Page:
Business in Cameroon | Minister of Urban Development Célestine Ketcha Courtes recently published the result of two tender procedures launched in the framework of a pilot Bus Rapid Transit (BRT) project in Douala, a flexible transport system that can be adjusted to the configuration of the town served.
The first result awards over XAF45 million contract for the elaboration of a stakeholder engagement plan to Agora Consulting Sarl. In the framework of that contract, Agora will also establish a complaint system and dispute filling system for the pilot project.
The second result awards XAF860 million contract, for the study of the economic and urban impacts of the project, to the Tunisian consortium Studi International-Idea Conseil-Dohwa.
This pilot project is part of the BRT network construction program to be implemented in Cameroon in the framework of the World Bank’s sustainable towns development project. However, the project was announced in Cameroon seven years ago. Indeed, in 2014, a Brazilian consortium constituted of Marcopolo, Queiroz-Galvao and Logit offered to build a BRT network for the Cameroonian government.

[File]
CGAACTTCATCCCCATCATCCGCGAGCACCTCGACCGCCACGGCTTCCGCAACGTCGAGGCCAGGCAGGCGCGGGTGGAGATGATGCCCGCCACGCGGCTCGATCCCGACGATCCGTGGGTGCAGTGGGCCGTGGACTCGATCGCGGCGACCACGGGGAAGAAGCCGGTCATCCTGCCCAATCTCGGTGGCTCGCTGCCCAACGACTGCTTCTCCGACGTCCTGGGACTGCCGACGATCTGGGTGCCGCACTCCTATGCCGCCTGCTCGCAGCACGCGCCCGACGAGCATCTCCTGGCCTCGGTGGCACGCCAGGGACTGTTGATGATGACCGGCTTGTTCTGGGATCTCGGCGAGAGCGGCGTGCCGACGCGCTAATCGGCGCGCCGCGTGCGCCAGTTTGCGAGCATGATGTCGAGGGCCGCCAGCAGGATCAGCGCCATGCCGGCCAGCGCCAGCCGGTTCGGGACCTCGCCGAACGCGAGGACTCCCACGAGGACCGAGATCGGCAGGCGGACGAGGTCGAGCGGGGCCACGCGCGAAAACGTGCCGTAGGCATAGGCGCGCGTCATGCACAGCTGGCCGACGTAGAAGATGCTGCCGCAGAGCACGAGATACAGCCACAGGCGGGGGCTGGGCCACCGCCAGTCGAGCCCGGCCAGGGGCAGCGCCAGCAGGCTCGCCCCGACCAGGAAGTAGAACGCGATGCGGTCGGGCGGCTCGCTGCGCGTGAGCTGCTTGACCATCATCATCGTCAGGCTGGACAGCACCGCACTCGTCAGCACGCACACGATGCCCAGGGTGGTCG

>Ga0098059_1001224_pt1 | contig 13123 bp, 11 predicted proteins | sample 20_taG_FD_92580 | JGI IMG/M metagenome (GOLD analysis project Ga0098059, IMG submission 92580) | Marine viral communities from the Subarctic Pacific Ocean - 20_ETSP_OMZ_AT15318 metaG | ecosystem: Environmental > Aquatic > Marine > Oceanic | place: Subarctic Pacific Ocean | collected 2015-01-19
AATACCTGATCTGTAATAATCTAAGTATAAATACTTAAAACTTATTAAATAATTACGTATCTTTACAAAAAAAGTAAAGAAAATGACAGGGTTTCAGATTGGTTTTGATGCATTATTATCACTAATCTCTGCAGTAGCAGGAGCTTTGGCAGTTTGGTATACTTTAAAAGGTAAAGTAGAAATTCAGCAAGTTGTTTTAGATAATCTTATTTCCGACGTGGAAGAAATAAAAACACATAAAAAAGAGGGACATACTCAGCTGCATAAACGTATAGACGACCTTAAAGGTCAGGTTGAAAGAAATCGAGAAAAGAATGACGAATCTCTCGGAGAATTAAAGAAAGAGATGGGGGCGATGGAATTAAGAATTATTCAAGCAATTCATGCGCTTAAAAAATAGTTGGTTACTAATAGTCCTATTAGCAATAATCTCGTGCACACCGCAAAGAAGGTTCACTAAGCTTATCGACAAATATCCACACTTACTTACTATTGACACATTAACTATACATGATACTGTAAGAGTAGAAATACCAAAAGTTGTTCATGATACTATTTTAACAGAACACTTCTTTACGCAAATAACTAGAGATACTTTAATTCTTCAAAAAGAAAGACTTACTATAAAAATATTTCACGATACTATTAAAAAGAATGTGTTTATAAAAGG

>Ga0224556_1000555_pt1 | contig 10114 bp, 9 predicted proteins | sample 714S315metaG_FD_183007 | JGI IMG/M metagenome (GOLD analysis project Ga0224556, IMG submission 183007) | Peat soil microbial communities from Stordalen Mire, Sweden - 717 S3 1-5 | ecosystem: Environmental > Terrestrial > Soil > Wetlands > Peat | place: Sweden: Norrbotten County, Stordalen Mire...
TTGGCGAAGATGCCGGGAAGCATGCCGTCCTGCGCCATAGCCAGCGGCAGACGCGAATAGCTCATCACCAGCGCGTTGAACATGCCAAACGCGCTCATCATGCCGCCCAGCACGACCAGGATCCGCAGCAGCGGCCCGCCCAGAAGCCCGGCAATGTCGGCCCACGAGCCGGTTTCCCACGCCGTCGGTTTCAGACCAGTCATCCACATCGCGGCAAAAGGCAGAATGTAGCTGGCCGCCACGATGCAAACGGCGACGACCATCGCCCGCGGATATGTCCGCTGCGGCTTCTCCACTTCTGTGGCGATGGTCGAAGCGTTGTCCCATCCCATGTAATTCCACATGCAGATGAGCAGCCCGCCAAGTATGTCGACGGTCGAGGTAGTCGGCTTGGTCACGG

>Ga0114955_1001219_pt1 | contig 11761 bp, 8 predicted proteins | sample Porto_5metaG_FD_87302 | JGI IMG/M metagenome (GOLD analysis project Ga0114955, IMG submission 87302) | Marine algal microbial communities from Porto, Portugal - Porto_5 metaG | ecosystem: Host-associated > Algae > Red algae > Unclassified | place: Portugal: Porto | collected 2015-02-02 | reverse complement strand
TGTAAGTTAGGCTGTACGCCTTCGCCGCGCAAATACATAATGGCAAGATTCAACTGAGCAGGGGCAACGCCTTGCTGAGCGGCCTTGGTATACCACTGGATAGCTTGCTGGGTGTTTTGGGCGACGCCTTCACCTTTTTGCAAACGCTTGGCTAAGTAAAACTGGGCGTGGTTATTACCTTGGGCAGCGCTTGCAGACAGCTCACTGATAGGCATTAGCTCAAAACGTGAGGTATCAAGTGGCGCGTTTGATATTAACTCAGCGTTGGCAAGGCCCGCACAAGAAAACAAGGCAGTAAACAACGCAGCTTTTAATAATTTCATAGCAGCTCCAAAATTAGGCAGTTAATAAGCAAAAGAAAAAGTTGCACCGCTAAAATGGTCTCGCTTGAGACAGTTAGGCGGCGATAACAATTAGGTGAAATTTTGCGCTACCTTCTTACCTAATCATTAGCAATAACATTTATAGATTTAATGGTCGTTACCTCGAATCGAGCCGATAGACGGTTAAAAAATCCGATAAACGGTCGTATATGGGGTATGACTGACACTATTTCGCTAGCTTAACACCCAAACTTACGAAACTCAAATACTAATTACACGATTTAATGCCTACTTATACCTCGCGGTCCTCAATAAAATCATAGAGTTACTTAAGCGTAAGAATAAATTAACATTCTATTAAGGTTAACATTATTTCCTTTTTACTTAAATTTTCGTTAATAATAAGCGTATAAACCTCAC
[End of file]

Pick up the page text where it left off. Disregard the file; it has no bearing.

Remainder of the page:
Since its announcement, no new information surfaced about the project despite the numerous offers that came later. The companies that made offers besides the Brazilian consortium include Egyptian Manufacturing Commercial Vehicles (MCV), Italian Industrial Vehicles Corporation (Iveco), and even China Machinery Engineering Corp (CMEC), whose president Zhou Ya Min disclosed his interest in the BRT in Cameroon during his visit in Yaoundé in 2018.
The construction phase is scheduled to start in 2022. It will be much beneficial for the country, Douala particularly. In Douala, “the bus network is (…) inefficient and accounts for less than 1% of trips (…) Traffic congestion has been increasing over the years. Some areas in the city do not have road infrastructures. In this context, Douala residents are forced to walk, take cabs or even resort to informal transport modes like motor cabs that are still considered unsafe and expensive,” the World Bank wrote in a document related to the project.
For the Bretton Woods institution, with a BRT network in Douala, commute times would drop from 88 to 71 minutes daily per resident on average, meaning 17 minutes saved daily. The minutes saved could rise to 31 minutes in the poorest periurban areas. This would mean close to 1.6% of the town’s GDP saved every year if the time saved was estimated to be half of the revenues generated.